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Dublin: 14°C Wednesday 10 August 2022

'The banks weren't showing compassion, they were waiting for an increase in property prices'

It has been predicted that the number of home repossessions will grow significantly.

Image: Sasko Lazarov/Photocall Ireland

THE IRISH MORTGAGE Holders Organisation (IMHO) is predicting as many as 25,000 home repossessions will take place over the next two years.

CEO David Hall made the prediction in response to figures published today by The Irish Times, revealing that banks had 7,101 bills for repossessions lodged in Irish courts.

In June last year, bills were lodged for more than 1,600 homes in just one month.

Hall told RTÉ’s Morning Ireland the figures appear ‘startling’, but he didn’t find them surprising, and they could grow significantly over the coming months.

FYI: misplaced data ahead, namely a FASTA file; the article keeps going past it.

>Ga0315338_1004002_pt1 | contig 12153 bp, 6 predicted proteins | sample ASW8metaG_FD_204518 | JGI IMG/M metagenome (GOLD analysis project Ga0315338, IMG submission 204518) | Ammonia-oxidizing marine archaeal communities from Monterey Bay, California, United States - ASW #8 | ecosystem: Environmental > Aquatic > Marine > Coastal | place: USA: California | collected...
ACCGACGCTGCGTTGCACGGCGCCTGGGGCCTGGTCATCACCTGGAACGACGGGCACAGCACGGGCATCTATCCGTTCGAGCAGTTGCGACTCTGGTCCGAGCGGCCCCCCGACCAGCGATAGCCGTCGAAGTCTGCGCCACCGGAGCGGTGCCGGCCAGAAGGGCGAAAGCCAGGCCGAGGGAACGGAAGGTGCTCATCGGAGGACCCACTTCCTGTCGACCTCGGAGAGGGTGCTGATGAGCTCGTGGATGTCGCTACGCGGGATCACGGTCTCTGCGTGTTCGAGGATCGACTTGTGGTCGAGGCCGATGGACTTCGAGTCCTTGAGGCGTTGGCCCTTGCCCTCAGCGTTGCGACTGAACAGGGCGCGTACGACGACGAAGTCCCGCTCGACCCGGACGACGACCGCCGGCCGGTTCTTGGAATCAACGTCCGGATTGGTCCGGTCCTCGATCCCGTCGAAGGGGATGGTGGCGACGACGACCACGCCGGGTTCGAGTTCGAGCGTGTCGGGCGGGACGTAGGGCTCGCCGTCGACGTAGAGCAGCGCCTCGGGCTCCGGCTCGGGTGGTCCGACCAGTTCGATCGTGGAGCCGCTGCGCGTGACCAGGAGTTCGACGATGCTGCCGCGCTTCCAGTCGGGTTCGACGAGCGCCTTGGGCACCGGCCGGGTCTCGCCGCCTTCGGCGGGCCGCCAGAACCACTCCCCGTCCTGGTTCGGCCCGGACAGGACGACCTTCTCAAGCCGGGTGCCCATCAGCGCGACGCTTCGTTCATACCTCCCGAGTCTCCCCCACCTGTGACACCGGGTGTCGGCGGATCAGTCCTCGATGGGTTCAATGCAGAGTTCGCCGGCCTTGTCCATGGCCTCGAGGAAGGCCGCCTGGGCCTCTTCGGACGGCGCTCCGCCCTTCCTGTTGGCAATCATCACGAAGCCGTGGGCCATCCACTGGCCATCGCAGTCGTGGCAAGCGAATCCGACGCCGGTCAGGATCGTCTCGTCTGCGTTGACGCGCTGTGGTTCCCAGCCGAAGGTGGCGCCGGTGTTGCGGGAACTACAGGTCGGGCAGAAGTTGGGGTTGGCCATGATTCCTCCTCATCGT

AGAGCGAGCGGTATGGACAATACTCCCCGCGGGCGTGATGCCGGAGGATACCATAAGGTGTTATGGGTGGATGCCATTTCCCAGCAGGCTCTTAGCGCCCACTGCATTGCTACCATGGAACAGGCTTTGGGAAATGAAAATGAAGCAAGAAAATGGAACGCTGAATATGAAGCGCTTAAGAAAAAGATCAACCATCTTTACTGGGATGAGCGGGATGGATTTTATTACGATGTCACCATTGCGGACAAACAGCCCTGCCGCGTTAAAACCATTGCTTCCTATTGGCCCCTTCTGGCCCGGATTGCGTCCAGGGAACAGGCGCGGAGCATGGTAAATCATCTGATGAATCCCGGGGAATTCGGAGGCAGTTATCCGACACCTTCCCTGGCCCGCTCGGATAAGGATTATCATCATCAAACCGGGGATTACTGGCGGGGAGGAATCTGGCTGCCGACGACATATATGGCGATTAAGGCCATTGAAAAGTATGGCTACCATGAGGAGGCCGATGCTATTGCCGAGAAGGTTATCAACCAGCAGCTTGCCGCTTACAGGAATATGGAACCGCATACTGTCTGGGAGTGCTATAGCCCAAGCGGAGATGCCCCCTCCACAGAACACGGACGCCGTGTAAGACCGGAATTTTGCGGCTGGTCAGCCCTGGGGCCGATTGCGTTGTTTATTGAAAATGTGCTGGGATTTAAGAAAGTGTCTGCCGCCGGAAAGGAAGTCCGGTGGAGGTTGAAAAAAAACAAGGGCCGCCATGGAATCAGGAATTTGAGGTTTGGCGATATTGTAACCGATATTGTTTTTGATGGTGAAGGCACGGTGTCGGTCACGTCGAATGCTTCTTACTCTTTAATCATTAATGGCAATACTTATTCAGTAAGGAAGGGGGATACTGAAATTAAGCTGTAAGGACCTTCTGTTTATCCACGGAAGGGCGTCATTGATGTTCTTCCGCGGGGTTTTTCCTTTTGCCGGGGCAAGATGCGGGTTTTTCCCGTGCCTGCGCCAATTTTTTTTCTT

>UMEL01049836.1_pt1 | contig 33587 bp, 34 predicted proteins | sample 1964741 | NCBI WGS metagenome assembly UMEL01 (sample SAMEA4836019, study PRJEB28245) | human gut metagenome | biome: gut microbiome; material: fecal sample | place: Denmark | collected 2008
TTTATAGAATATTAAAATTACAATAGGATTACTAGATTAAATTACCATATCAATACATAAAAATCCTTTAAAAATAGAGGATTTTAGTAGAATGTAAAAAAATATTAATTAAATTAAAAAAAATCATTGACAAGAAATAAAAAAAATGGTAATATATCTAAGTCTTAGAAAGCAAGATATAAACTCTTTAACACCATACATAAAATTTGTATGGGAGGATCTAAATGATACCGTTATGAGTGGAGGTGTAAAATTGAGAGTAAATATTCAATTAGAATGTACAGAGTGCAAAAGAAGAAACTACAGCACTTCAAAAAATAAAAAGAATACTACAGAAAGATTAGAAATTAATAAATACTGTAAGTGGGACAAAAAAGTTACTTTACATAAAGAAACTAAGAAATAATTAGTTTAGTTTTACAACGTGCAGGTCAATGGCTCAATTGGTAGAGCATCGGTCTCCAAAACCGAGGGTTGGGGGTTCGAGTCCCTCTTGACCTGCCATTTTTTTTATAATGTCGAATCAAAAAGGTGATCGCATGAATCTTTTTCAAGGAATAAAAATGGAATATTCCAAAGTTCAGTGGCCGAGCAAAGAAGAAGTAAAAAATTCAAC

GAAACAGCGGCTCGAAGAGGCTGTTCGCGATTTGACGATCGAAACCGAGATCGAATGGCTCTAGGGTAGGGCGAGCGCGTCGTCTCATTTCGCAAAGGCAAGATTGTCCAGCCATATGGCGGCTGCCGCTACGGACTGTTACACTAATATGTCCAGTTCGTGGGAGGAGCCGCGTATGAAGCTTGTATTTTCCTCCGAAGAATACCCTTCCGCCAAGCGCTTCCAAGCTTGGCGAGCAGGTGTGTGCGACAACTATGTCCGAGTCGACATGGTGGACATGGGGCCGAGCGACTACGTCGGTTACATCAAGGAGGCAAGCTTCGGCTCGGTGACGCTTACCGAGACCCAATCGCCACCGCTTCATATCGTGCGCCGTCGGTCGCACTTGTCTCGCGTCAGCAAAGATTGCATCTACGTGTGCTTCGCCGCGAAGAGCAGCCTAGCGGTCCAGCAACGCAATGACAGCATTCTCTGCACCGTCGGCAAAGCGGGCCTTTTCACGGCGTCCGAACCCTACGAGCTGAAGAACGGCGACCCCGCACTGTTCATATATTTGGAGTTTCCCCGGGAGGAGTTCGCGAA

He claimed that the recent rise in the number of home repossessions wasn’t due to ‘any compassion shown by banks’.

“Over the last couple of years, banks have sat back, said a few prayers, held hands, and their dreams and wishes have come true,” Hall said.

Property prices have increased, and for every percentage point of an increase in the property market, it adds a number of million, if not €20 million, to the bank’s balance sheets.

Hall added that repossessed homes will now be of a much higher value.

He noted that most of those who are having their homes repossessed lived in normal houses, and noted that some will now face going on the housing list and social welfare payments.

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The process is long and uncertain, he said, with many not understanding how exactly the court proceedings takes place.

The number of mortgage accounts for principal dwelling houses in arrears fell in Q4 2014, according to figures published by the Central Bank.

A total of 110,366 (14.5%) of accounts were in arrears at end-Q4, a decline of 6.4%.

Read: Courts ‘cannot cope’ with amount of home repossessions >

About the author:

Nicky Ryan

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